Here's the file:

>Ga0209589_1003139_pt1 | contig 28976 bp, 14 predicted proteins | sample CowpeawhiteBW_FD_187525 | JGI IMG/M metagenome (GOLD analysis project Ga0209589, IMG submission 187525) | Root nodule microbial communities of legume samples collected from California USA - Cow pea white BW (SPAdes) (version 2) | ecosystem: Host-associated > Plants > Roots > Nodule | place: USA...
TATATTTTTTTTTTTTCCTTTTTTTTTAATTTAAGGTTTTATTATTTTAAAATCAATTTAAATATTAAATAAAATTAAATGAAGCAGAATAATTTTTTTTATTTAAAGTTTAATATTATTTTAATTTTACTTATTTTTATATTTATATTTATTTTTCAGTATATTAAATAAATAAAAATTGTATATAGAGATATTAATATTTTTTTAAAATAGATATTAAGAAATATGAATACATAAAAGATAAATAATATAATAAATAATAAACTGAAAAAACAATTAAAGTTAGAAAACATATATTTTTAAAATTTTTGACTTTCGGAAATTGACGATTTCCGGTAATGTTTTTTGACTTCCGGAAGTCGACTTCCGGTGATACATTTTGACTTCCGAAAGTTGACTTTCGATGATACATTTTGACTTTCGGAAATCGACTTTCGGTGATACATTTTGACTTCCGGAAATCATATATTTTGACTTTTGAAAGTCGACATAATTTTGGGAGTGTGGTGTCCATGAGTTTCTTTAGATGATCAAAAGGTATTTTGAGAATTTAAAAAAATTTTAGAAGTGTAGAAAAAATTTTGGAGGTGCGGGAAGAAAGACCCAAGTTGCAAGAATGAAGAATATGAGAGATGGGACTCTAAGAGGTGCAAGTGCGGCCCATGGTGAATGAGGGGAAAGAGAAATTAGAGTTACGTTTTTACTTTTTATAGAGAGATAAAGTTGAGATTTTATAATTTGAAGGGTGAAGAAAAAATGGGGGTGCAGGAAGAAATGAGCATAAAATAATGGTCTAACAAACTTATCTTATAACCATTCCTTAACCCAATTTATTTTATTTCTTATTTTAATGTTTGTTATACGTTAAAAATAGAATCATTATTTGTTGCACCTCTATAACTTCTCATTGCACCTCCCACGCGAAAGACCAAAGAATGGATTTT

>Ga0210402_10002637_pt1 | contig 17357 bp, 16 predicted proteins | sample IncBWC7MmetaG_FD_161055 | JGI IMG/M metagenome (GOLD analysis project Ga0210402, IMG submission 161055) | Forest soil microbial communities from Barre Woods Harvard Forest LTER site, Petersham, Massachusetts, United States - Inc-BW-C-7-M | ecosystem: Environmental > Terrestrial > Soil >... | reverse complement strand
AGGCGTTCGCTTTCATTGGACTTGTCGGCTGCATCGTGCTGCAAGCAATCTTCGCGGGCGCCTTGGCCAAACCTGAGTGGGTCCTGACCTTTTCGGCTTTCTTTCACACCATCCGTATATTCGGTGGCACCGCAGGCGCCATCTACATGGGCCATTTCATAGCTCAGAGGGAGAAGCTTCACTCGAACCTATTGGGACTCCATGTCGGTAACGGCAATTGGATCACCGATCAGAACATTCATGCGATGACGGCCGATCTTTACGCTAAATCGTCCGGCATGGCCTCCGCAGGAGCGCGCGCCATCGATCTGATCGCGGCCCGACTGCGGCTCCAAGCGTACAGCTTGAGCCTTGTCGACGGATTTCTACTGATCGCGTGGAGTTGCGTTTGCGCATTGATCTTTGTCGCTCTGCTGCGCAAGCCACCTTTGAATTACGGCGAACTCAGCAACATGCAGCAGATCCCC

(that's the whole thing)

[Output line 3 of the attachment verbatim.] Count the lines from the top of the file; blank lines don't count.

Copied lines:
>Ga0210402_10002637_pt1 | contig 17357 bp, 16 predicted proteins | sample IncBWC7MmetaG_FD_161055 | JGI IMG/M metagenome (GOLD analysis project Ga0210402, IMG submission 161055) | Forest soil microbial communities from Barre Woods Harvard Forest LTER site, Petersham, Massachusetts, United States - Inc-BW-C-7-M | ecosystem: Environmental > Terrestrial > Soil >... | reverse complement strand